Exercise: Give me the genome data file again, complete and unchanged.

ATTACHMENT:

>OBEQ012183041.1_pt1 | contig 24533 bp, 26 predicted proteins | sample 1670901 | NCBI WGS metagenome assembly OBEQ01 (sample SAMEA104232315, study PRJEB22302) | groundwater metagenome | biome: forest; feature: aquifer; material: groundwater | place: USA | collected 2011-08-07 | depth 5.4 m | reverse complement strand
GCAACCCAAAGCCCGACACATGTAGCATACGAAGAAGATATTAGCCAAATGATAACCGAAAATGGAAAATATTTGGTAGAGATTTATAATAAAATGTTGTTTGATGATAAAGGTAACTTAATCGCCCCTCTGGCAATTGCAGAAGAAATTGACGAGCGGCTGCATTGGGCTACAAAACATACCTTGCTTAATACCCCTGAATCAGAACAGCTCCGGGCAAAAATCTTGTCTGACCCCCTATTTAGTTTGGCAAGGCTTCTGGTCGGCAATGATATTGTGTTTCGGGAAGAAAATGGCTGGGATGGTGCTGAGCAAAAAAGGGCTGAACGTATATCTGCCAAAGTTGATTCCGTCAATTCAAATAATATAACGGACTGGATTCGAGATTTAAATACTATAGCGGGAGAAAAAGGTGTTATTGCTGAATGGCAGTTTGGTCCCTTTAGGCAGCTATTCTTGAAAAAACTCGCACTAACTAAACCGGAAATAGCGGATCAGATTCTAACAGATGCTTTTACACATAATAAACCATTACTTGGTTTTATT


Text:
>OBEQ012183041.1_pt1 | contig 24533 bp, 26 predicted proteins | sample 1670901 | NCBI WGS metagenome assembly OBEQ01 (sample SAMEA104232315, study PRJEB22302) | groundwater metagenome | biome: forest; feature: aquifer; material: groundwater | place: USA | collected 2011-08-07 | depth 5.4 m | reverse complement strand
GCAACCCAAAGCCCGACACATGTAGCATACGAAGAAGATATTAGCCAAATGATAACCGAAAATGGAAAATATTTGGTAGAGATTTATAATAAAATGTTGTTTGATGATAAAGGTAACTTAATCGCCCCTCTGGCAATTGCAGAAGAAATTGACGAGCGGCTGCATTGGGCTACAAAACATACCTTGCTTAATACCCCTGAATCAGAACAGCTCCGGGCAAAAATCTTGTCTGACCCCCTATTTAGTTTGGCAAGGCTTCTGGTCGGCAATGATATTGTGTTTCGGGAAGAAAATGGCTGGGATGGTGCTGAGCAAAAAAGGGCTGAACGTATATCTGCCAAAGTTGATTCCGTCAATTCAAATAATATAACGGACTGGATTCGAGATTTAAATACTATAGCGGGAGAAAAAGGTGTTATTGCTGAATGGCAGTTTGGTCCCTTTAGGCAGCTATTCTTGAAAAAACTCGCACTAACTAAACCGGAAATAGCGGATCAGATTCTAACAGATGCTTTTACACATAATAAACCATTACTTGGTTTTATT